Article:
What we know about India's Chandrayaan 3 Moon landing mission
For such a critical mission, it’s frustrating to see ISRO not even have a one-pager on their website.
After India’s Chandrayaan 2 lander unfortunately failed to land on the Moon in 2019 during its final mission phase, the Indian Space Research Organization (ISRO) undertook building a repeat mission with Chandrayaan 3. It is currently undergoing final tests and is slated for launch in 2023.
To increase the chances of sticking the landing this time around, ISRO has made several upgrades to the Chandrayaan-2-like lander such as software improvements, strengthened legs, a couple of new sensors, and better power and communication systems.
The mission will also have an orbiter to propel the lander to the Moon as well as to relay communications during and after landing. It will also host the SHAPE Earth-observing experiment, which ISRO shared at COSPAR 2022. The Chandrayaan 2 orbiter will serve as a backup (and secondary) relay provider. Being a repeat of the Chandrayaan 2 landing attempt, Chandrayaan 3’s landing site is expected to be in a near-polar lunar highland too. The mission will last a maximum of one lunar day i.e. 14 Earth days.
The lander will carry payloads similar to Chandrayaan 2. It will insert a thermal probe about 10 centimeters into the lunar soil to measure its thermal properties and learn about the Moon’s interior. A seismometer onboard will detect moonquakes, like NASA’s Apollo missions did. If a strong enough moonquake occurs during the mission, it could provide additional clues about the Moon’s interior, particularly its core.
Vikram will also carry a Langmuir probe to determine the amount, distribution and properties of hot, ionized particles on the lunar surface created by the solar wind, and a radio occultation experiment that will measure electron density in the Moon’s thin but persistent atmosphere. NASA is contributing a retroreflector, an upgraded version of the ones left on the Moon by Apollo missions, which scientists will bounce laser pulses off to better understand the gravitational dynamics of the Earth-Moon system.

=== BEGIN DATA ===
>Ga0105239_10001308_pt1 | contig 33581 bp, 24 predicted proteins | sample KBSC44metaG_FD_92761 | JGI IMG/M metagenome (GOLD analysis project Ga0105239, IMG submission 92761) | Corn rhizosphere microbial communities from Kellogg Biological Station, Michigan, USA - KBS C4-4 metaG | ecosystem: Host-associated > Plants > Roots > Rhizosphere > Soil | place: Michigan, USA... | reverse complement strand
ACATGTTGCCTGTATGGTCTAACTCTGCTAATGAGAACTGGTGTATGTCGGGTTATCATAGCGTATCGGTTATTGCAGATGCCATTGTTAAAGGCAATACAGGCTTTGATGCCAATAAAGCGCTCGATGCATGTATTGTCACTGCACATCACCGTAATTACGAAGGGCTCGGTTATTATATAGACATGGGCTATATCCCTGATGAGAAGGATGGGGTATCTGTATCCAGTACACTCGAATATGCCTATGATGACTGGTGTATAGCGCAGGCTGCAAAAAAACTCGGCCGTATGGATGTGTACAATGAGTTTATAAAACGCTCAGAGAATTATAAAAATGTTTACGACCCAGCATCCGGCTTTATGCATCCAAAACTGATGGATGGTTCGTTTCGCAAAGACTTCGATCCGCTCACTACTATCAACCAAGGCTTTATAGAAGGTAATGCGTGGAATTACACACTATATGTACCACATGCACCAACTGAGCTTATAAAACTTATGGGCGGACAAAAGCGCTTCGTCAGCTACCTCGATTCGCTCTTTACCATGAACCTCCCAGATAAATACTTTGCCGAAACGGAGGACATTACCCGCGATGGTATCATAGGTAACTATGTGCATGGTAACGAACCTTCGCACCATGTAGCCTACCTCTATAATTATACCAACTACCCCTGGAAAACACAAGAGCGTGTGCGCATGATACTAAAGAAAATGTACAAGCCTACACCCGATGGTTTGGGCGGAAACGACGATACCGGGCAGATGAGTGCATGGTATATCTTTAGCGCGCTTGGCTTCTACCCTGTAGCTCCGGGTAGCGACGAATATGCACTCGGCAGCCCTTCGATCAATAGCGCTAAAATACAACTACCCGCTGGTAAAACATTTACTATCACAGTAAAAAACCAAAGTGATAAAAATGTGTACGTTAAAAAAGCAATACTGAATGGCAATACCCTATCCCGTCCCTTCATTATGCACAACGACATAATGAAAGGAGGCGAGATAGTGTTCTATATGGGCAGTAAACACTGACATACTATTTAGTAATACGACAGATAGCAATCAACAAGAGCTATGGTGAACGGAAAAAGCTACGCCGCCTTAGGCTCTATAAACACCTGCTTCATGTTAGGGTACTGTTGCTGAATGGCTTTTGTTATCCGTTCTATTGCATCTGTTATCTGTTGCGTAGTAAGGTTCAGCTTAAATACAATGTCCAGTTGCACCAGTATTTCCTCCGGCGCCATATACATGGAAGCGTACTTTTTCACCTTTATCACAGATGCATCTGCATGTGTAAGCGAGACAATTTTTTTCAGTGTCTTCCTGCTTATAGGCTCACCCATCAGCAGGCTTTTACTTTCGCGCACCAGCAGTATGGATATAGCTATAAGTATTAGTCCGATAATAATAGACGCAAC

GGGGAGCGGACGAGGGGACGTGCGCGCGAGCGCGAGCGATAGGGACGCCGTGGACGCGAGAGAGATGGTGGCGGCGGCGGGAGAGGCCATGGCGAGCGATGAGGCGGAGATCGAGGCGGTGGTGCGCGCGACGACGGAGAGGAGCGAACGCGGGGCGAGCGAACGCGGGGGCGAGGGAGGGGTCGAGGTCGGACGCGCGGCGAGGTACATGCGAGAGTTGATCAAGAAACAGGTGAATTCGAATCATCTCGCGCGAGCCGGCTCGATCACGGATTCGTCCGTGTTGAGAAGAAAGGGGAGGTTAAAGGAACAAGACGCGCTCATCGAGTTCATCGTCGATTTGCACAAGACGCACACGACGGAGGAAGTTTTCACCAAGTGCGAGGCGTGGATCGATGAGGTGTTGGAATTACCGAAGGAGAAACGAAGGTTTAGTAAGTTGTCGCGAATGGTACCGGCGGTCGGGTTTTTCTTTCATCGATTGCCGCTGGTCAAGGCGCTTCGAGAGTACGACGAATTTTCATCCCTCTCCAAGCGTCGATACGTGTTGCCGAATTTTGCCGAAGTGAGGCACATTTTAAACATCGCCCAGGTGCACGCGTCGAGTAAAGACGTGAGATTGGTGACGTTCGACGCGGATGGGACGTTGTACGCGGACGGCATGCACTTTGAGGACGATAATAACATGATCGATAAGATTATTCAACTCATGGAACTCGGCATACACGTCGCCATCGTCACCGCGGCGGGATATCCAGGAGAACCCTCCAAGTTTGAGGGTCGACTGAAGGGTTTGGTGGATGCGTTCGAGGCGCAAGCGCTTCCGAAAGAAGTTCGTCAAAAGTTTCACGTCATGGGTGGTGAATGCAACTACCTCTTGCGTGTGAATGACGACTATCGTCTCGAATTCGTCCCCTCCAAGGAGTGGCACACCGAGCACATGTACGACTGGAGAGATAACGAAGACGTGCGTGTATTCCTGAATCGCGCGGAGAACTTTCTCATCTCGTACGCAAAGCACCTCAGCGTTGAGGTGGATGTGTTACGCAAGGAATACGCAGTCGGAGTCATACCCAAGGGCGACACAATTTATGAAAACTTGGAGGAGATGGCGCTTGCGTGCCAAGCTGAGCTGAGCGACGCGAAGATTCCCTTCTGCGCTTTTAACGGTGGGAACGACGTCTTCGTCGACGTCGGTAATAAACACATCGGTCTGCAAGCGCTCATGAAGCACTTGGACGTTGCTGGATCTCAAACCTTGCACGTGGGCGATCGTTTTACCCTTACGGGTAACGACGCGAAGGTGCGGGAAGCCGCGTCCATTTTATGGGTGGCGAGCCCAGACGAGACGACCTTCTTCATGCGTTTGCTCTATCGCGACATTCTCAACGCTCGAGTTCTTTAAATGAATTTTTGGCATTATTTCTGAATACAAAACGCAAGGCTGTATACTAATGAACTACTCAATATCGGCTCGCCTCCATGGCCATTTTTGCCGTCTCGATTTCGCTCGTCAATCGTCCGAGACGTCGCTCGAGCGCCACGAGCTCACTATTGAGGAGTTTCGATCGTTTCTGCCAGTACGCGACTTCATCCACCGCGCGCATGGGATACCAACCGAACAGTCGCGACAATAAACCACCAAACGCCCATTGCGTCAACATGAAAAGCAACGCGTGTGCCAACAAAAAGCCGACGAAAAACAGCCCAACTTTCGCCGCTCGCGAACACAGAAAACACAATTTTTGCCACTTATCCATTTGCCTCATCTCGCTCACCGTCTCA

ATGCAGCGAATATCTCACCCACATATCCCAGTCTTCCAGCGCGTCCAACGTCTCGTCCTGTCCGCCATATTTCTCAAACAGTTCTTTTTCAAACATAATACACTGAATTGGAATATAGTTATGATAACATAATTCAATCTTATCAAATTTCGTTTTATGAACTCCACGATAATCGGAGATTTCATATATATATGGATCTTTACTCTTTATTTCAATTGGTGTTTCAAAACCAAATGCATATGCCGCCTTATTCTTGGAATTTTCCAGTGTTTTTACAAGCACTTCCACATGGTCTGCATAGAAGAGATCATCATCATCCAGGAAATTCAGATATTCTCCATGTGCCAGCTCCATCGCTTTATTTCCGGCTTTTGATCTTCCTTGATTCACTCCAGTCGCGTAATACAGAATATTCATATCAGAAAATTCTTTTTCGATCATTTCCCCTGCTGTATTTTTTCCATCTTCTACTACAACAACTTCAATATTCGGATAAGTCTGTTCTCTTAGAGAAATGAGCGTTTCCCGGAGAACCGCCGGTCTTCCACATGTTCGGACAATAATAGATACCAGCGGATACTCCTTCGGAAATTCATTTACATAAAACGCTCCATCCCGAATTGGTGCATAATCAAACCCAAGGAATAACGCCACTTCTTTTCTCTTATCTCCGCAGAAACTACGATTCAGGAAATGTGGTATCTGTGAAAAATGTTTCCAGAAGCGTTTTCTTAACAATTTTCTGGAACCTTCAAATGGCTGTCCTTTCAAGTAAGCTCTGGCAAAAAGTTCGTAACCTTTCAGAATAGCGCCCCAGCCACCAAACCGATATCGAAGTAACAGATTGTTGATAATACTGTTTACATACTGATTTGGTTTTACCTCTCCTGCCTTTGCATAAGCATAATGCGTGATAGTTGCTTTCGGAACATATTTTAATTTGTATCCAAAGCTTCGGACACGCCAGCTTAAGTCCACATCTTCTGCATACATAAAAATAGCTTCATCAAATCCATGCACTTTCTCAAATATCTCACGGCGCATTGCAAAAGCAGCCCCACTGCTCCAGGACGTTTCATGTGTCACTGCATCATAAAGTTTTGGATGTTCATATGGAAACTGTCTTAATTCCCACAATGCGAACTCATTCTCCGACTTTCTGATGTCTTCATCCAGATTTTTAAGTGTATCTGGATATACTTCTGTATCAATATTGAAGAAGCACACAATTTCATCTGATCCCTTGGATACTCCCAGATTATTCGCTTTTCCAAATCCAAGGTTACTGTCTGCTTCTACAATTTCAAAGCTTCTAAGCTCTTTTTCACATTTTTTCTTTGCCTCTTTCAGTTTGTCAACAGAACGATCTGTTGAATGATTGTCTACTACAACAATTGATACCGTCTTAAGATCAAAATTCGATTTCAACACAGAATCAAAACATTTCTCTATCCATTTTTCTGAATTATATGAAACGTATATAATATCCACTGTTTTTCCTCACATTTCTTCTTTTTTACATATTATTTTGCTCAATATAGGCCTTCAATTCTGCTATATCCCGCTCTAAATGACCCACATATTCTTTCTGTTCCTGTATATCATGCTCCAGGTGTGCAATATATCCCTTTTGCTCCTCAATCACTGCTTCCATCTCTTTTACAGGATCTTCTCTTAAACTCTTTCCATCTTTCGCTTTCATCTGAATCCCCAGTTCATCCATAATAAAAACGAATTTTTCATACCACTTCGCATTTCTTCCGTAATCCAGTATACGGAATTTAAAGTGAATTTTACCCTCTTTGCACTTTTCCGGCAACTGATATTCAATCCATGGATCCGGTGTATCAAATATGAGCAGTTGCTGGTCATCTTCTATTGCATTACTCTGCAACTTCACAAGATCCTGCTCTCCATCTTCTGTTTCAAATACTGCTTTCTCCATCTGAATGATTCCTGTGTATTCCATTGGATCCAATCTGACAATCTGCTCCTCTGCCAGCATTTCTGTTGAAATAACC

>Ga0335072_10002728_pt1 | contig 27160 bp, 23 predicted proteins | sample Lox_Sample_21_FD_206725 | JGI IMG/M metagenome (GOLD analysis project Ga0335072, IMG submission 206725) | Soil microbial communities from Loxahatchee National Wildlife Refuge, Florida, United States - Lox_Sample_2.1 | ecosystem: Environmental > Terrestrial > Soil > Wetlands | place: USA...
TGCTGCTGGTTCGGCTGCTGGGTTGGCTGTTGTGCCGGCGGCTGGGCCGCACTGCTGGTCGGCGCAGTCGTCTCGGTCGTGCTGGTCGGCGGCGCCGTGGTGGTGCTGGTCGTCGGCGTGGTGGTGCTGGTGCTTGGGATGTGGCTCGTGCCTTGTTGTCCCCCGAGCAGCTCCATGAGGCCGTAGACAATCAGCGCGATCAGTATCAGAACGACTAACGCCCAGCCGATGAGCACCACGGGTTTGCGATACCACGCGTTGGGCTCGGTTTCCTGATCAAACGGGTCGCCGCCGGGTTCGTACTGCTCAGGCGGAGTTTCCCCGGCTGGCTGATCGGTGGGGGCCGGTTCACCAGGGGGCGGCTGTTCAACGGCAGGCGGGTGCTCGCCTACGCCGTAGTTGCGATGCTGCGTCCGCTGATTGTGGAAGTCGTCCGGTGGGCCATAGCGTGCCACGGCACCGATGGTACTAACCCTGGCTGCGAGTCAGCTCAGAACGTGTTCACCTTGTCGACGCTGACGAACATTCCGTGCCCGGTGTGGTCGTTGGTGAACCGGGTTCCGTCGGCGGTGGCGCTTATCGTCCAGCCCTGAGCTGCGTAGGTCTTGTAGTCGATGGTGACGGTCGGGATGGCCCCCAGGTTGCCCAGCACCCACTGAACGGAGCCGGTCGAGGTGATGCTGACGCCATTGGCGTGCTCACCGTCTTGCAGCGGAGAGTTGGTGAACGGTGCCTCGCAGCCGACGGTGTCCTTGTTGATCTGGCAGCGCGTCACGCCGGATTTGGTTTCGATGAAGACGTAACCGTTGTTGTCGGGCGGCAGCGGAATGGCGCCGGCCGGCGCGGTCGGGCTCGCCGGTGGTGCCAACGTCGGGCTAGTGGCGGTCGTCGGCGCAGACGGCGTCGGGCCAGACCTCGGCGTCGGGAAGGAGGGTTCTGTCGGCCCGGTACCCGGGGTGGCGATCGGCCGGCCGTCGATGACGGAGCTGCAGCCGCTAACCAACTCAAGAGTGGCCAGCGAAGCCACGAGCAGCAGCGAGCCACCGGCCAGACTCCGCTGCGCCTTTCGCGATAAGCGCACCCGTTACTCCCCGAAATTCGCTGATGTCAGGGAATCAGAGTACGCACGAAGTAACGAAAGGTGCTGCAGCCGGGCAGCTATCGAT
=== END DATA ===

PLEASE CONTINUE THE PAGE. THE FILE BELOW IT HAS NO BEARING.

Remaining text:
The six-wheeled Chandrayaan 3 rover, the same design as the one on Chandrayaan 2, will study the geology of the landing region. An X-ray spectrometer will study what the region’s rocks and lunar soil are made of. A high-power laser will shoot and vaporize target material and analyze radiation emitted from it to determine the material’s composition using a (different) spectrometer. Both spectrometers are expected to find pristine materials from the ancient lunar crust.
ISRO’s lunar soil simulant
For testing the Chandrayaan landers and rovers, ISRO developed a lunar soil simulant called LSS-ISAC-1. To make the simulant, ISRO sourced naturally occurring anorthosite rocks fragments from the Sittampundi Anorthosite Complex in southern India, which aids the simulant’s fidelity. The bulk chemistry, mineralogy and physical & mechanical properties of the final LSS-ISAC-1 simulant are similar to Apollo 16 highland soil samples, in part because Chandrayaan 2’s target landing site was in a lunar highland too.
ISRO and NASA signed an agreement in February 2022 to use the latter’s Deep Space Network (DSN) to support communications for Chandrayaan 3. It was shared as but a small note in the February monthly summary of India’s Department of Space. ESA will also provide backup communications via their Estrack network for Chandrayaan 3, as one of the first benefits of a broader technical support agreement signed in July 2021 between ESA and ISRO.
ISRO uses its own Indian Deep Space Network as a primary means for communicating with its planetary spacecraft but partners with other space agencies for backup and secondary options. India’s Chandrayaan 1 orbiter had DSN support too.
ISRO’s lack of mission information
All of this information has been put together by following minor developments and tracking multiple sources consistently for over a year. For such a critical mission, it’s frustrating as an Indian to see ISRO not even have a one-pager on their website about Chandrayaan 3, and no official mechanism to provide major updates.
If anything, ISRO has continued to withhold any substantial information on the mission. When Twitter user @frustratedpluto submitted several questions to ISRO under the Indian Right to Information Act in September 2021, nearly all the responses read as follows.
The information sought is exempted from disclosure under Section-8(1)(a) of RTI Act as it would prejudicially affect the scientific, technical and strategic interest of the state/country.
ISRO, a tax-payer-funded civilian space agency, has been outright refusing to provide the public any asked-for substantial information on Chandrayaan 3’s configuration, tests, and more. Even the purely scientific question of “Provide me with the location of the NASA’s LRA payload onboard the Vikram lander on Chandrayaan 2” was given the same response. Indians who have submitted questions to ISRO before are unfortunately familiar with this dreaded statement. It almost makes one think of Chandrayaan 3 as a cold-war-era lunar defense mission rather than a robotic explorer.
For an organization that’s supposed to help inculcate scientific thinking and aspiration in hundreds of millions of Indians, this is a dreadful state of affairs.